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In a cylindrical chamber with a high diameter-to-height ratio; a fluid is tangentially injected. there is an axial exit to the cylinder.

how do I determine if the vortex so formed is laminar or turbulent? what parameter will indicate this?

(this is a simulation; so I can measure whichever velocity/turbulent KE that is needed.)

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If it is a simulation, how do you model turbulence? Or is it DNS? –  Bernhard Mar 8 '13 at 8:13
by RANS RNG k-epsilon. –  aditya kp Mar 8 '13 at 9:03
Easiest would be to check the value of the turbulent viscosity compared to the laminar viscosity. –  Bernhard Mar 8 '13 at 9:08
You could calculate the Reynolds number for the injection point. Also, realized that $k-\varepsilon$ does not perform that well for rotational flows. –  Bernhard Mar 8 '13 at 9:34
For future reference, note that we don't do computational questions here; use the Scientific Computation beta site for that. That said, I think this question is one mostly about physics (i.e. what properties can be used to distinguish the two states, without reference to the computational nature of the system) and do not propose to close it. –  dmckee Mar 8 '13 at 17:18
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1 Answer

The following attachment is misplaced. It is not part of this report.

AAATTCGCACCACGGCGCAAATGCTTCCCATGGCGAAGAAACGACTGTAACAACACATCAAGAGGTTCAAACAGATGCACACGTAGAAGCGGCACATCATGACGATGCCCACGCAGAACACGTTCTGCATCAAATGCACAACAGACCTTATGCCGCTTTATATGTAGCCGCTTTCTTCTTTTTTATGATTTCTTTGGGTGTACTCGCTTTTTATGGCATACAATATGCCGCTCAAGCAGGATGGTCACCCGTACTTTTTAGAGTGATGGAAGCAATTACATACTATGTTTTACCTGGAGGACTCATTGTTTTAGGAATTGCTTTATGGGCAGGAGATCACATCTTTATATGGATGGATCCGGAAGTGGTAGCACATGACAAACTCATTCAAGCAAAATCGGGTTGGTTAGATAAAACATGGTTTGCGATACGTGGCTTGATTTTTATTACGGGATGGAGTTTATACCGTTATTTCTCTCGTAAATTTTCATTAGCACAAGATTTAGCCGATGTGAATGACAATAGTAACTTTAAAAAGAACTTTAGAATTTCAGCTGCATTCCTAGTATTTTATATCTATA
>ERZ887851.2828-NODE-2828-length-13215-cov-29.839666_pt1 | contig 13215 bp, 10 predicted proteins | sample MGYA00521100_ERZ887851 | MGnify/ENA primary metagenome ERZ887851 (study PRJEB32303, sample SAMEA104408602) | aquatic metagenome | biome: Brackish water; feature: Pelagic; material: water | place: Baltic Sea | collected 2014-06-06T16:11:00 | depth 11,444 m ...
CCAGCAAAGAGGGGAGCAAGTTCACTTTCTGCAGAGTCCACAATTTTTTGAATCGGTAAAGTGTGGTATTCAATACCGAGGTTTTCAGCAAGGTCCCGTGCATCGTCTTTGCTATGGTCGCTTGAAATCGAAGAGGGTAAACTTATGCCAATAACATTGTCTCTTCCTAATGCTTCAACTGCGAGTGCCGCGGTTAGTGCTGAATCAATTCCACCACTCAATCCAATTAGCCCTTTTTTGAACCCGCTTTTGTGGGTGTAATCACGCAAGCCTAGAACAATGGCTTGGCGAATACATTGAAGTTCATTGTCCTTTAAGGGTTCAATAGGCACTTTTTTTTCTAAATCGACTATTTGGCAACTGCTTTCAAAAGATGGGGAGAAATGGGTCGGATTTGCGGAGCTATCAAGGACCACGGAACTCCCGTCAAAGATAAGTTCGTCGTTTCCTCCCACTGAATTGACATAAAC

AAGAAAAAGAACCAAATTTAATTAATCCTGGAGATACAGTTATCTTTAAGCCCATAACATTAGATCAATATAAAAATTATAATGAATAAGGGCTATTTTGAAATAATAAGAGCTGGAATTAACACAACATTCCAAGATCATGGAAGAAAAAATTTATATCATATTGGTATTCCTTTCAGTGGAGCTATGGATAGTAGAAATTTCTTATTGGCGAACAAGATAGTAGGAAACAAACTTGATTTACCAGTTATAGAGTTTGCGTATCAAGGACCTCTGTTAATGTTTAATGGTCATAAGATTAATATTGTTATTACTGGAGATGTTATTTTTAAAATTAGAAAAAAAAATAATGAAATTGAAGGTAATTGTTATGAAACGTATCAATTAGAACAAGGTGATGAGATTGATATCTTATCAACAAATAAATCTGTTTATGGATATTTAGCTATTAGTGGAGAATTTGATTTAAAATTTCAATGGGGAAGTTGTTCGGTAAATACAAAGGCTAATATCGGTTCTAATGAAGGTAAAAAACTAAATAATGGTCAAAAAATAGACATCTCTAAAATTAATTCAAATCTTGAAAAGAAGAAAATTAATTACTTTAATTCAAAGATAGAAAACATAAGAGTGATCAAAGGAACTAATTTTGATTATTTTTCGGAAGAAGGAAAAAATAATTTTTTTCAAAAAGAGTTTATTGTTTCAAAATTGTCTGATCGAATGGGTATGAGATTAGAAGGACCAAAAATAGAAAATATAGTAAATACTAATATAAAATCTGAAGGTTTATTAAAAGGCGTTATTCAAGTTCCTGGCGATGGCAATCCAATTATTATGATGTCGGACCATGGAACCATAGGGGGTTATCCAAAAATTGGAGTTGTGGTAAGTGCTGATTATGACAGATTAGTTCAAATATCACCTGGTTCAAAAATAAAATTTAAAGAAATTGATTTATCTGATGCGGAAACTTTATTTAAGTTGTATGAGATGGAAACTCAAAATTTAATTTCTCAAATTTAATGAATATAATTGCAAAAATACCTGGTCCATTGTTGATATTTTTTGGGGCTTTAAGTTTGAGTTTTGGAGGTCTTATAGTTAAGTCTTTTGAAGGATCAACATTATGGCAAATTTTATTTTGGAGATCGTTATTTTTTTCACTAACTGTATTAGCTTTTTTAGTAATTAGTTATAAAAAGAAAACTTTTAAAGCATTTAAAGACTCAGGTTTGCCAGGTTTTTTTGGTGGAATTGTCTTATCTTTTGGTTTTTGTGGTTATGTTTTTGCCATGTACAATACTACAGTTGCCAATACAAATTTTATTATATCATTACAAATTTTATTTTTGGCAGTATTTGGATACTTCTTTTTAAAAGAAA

up vote 1 down vote accepted

Firstly let us define what is meant by turbulent and laminar in a case such as the one you describe...

The Reynolds number of a flow gives a measure of the relative importance of inertial forces (associated with convective flow) and viscos forces. From experimental observations it is seen that for values of Re below the so-called critical Reynolds number the flow is smooth and adjacent layers of fluid slide past each other in an ordinary fashion. If the applied Boundary Conditions (BC) do not change with time the flow is steady and this is Laminar flow.

At values of Re above the critical Reynolds number a complicated series of events takes place which leads to a radical change in the flow character. In the final state the flows behaviour is random and chaotic. The motion in this case is intrinsically unsteady event with constant BCs - all flow characteristics vary in an random way and this is Turbulent flow.